PowerShell Basics

by longje 2. July 2013 07:34

Lately I have had to perform a few tasks in powershell.  I was a little apprehensive at first, just because I had much rather work with *nix.  It turns out powershell isn't quite so bad.  Below I have outlined a few of the basics that I have done with powershell.  Powershell tends to be fairly straightforward and very easy going.  You may even find it similar to Perl in some ways.

Create a Variable

$hi = "Hello World!"

#There is no need to declare types, although you can if you wanted to.

[string] $hi = [string] "Hello World!"

Regular Expressions

"hello World" -match "^h\w{4}\s{1}\w{5}$" #Not case sensitive match
"hello World" -cnotmatch "^H\w{4}\s{1}\w{5}$" #Case sensitive not a match


$array = @()
$array += 1
$array += 2


$hashtable = @{}
$hashtable["hello"] = "world"

Custom Object Based on HashTable

Lets say we need to associate the number days in each month with the corresponding month.  We could accomplish this in many ways, but here I will show how to do this via a custom object and using a HashTable.

$monthObjs = @()

$months = @("January", "February", "March", "April", "May", "June", "July", "August", "September", "October", "November", "December")
$days = @(31, 28, 31, 30, 31, 30, 31, 31, 30, 31, 30, 31)

for($i = 0; $i -lt $months.length; $i++) {
    $monthObjs += New-Object -TypeName PSObject -Prop (@{
                    'Name' = $months[$i];
                    'Days' = $days[$i]

$monthObjs | Format-Table -AutoSize

#Or you can just use a hashtable

$monthHashT = @{}

$months = @("January", "February", "March", "April", "May", "June", "July", "August", "September", "October", "November", "December")
$days = @(31, 28, 31, 30, 31, 30, 31, 31, 30, 31, 30, 31)

for($i = 0; $i -lt $months.length; $i++) {
    $monthHashT[$months[$i]] = $days[$i]

foreach( $month in $months) { "{0,-20} {1}" -f $month,$monthHashT[$month] }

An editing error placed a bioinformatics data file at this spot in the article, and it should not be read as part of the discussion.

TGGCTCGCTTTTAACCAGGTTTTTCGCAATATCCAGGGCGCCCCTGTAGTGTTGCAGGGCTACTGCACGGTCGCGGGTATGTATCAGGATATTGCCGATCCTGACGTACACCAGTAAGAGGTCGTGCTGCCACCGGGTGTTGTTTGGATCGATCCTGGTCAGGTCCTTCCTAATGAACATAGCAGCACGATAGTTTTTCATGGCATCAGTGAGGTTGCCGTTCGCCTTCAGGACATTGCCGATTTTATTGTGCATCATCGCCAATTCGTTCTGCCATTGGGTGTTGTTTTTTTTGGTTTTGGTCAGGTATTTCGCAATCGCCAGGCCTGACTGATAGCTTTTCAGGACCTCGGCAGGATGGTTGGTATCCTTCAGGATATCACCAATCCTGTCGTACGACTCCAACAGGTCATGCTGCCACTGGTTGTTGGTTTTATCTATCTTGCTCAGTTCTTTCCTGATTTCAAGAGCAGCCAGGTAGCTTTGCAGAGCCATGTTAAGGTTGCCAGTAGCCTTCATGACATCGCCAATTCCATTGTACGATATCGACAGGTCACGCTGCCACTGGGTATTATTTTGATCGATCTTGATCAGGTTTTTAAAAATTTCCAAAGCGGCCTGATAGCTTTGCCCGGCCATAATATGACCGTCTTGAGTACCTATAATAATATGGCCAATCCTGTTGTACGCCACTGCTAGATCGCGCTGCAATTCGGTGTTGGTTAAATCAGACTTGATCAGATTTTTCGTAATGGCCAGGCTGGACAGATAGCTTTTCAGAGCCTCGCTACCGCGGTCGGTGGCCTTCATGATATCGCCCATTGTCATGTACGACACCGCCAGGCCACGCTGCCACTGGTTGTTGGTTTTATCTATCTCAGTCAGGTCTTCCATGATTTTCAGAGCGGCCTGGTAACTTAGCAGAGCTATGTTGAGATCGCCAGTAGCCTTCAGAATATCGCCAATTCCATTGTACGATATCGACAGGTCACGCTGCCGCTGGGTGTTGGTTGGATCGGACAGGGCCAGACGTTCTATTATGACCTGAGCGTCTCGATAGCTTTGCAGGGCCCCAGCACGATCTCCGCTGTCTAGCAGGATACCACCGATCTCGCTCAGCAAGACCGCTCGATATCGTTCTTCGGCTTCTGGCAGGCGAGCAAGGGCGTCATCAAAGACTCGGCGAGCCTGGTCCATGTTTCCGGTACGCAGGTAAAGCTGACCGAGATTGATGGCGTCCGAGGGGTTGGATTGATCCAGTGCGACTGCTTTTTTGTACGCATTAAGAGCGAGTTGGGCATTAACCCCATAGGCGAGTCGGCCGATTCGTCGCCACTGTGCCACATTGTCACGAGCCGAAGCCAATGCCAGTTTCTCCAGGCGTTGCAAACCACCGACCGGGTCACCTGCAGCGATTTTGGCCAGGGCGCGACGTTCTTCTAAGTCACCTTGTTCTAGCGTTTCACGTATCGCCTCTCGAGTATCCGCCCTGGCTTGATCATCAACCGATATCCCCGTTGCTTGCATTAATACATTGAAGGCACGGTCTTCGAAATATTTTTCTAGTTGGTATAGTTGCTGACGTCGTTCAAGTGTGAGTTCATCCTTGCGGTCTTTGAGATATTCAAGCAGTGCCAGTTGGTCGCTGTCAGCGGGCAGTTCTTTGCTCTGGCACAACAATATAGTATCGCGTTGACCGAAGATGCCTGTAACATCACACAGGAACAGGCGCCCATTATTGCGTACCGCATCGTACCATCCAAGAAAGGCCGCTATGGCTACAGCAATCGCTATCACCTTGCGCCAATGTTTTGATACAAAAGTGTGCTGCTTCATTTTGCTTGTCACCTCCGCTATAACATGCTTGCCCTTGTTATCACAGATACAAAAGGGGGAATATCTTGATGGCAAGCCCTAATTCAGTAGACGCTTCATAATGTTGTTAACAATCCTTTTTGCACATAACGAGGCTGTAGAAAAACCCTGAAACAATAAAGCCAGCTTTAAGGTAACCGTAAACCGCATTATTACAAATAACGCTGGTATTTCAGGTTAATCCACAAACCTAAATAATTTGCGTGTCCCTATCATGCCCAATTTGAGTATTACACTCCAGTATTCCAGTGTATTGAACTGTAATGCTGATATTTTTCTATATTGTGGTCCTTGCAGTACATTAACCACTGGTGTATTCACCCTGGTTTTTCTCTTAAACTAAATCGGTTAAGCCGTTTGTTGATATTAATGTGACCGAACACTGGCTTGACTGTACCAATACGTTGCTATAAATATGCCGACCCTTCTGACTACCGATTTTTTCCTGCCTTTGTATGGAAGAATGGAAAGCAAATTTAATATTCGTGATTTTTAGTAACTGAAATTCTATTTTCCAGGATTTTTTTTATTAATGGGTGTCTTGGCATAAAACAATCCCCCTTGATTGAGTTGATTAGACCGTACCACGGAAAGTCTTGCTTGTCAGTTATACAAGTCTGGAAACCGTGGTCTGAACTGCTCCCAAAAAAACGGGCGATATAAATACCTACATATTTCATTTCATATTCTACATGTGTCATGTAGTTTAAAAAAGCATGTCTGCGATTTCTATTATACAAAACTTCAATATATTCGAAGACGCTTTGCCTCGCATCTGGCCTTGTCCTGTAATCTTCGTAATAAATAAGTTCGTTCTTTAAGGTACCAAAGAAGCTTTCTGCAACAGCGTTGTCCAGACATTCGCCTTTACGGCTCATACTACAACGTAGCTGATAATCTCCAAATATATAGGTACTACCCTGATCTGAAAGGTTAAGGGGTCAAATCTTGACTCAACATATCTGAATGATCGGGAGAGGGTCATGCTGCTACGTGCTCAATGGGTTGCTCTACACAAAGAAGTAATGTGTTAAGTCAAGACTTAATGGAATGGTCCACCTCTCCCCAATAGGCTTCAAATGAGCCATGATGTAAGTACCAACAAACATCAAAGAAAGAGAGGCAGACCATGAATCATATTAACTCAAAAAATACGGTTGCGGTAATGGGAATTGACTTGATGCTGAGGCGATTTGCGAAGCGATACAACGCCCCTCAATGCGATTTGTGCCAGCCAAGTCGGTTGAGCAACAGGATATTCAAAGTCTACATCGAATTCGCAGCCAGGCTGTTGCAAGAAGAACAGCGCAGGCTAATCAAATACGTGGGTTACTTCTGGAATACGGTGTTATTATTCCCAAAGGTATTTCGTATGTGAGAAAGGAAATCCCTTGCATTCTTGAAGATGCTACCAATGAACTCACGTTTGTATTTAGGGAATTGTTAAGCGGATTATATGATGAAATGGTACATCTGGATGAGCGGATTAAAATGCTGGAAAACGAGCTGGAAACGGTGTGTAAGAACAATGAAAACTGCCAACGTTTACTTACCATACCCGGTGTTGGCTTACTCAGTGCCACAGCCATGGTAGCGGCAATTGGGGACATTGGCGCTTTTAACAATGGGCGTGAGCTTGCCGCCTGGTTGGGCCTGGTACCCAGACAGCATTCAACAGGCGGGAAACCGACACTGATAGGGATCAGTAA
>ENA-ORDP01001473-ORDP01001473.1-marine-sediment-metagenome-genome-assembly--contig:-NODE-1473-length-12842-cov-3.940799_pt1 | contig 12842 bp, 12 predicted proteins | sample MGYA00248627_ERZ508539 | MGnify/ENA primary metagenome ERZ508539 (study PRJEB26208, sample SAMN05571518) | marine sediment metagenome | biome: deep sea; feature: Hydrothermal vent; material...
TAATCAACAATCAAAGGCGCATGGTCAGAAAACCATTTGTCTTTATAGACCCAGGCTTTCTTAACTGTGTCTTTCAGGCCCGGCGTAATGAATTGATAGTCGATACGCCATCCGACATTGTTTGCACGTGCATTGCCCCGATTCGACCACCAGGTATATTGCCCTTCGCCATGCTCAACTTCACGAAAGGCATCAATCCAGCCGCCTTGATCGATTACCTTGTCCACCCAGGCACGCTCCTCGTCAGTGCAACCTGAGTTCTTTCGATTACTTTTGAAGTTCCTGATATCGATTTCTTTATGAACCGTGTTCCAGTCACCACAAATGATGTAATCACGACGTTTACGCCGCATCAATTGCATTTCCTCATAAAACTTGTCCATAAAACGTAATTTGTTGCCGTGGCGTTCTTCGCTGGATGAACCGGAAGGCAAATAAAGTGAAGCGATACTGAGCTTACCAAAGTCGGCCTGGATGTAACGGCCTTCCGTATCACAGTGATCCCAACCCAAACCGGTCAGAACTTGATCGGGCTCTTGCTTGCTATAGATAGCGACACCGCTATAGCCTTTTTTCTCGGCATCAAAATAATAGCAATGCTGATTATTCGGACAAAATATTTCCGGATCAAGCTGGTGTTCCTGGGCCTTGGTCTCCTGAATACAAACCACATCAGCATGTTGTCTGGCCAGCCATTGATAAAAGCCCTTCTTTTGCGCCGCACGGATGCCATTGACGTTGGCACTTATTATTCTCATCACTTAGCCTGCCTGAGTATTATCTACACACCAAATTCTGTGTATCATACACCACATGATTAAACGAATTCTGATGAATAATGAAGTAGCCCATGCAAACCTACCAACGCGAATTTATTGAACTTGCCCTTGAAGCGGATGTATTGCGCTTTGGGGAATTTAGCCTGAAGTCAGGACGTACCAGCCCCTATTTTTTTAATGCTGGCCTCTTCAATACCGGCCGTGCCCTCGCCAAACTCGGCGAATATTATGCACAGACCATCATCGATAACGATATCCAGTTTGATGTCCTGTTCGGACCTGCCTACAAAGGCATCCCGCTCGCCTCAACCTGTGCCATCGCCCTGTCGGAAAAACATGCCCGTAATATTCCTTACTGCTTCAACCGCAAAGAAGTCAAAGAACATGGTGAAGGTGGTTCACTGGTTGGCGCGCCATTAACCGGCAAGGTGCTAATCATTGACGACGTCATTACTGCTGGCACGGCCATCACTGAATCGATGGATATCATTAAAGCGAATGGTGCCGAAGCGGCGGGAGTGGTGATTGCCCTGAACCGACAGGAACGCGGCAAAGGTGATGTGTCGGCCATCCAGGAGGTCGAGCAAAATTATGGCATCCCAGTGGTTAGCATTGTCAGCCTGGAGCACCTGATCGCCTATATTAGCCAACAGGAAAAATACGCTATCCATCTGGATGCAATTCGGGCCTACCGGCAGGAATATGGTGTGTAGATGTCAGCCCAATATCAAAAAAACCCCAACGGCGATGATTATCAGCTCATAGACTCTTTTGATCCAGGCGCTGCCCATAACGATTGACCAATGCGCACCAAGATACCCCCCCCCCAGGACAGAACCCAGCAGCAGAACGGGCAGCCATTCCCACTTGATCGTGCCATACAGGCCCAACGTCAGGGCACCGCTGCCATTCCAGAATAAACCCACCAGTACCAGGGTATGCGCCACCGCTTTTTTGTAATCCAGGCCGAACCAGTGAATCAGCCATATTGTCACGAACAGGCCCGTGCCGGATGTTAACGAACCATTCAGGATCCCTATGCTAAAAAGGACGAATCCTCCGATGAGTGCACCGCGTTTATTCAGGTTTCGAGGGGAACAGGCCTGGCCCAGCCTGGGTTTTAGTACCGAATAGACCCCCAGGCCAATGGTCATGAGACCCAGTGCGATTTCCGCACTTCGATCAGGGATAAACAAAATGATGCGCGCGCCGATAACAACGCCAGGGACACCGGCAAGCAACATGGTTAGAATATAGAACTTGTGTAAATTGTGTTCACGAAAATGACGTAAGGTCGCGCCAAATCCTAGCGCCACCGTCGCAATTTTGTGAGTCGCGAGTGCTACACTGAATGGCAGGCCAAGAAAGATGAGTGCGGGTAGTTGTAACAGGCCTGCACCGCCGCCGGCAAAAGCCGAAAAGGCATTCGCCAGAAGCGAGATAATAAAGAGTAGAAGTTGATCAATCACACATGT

January              31
February             28
March                31
April                30
May                  31
June                 30
July                 31
August               31
September            30
October              31
November             30
December             31

In general though, you will be leveraging convenient classes from Microsoft and dealing with objects.  Below I have outlined a few useful classes that are available, as well as going over additional features of the language.


#list services name,startmode and sort by started
#Notice we can select fields from each object, sort those fields, and then display in a table.
Get-WmiObject Win32_service | Select-Object Name,StartMode,Started | Sort-Object Started -descending | Format-Table -AutoSize

Disk Space

#Display local drives - Name, freespace and capacity in GB
#Notice we can filter via where, then select fields from each object and create custom fields, and then display in a table.
Get-WmiObject Win32_Volume | Where-Object {$_.DriveType -eq 3} | Select Name, @{Name="Free Space (GB)"; Expression={"{0:N2}" -f ($_.FreeSpace / 1Gb)} }, @{Name="Capacity (GB)"; Expression={"{0:N2}" -f ($_.Capacity / 1Gb)} }

OS Info

#Here I just demonstrate the use of the foreach command as well as putting in a newline via a string
Get-WmiObject Win32_OperatingSystem | ForEach-Object { echo ("Caption = " + $_.Caption + "`nSKU = " + $_.OperatingSystemSKU) }


One caveat I found was that when using the Where-Object, it may return a single object or an array of objects.  You can guarantee that it returns only an array like so

@($data | Where-Object { <some condition> })

Note that for any of the above commands you can simply add the argument, "-ComputerName <server>", to the "Get-WmiObject" command to retrieve data from a remote server.  As you can see, powershell can leverage classes in the .NET framework.  Therefore, we can call on classes to execute SQL statements, read registry settings, perform GET requests, etc.  I will include this in another future post.


PowerShell | Scripting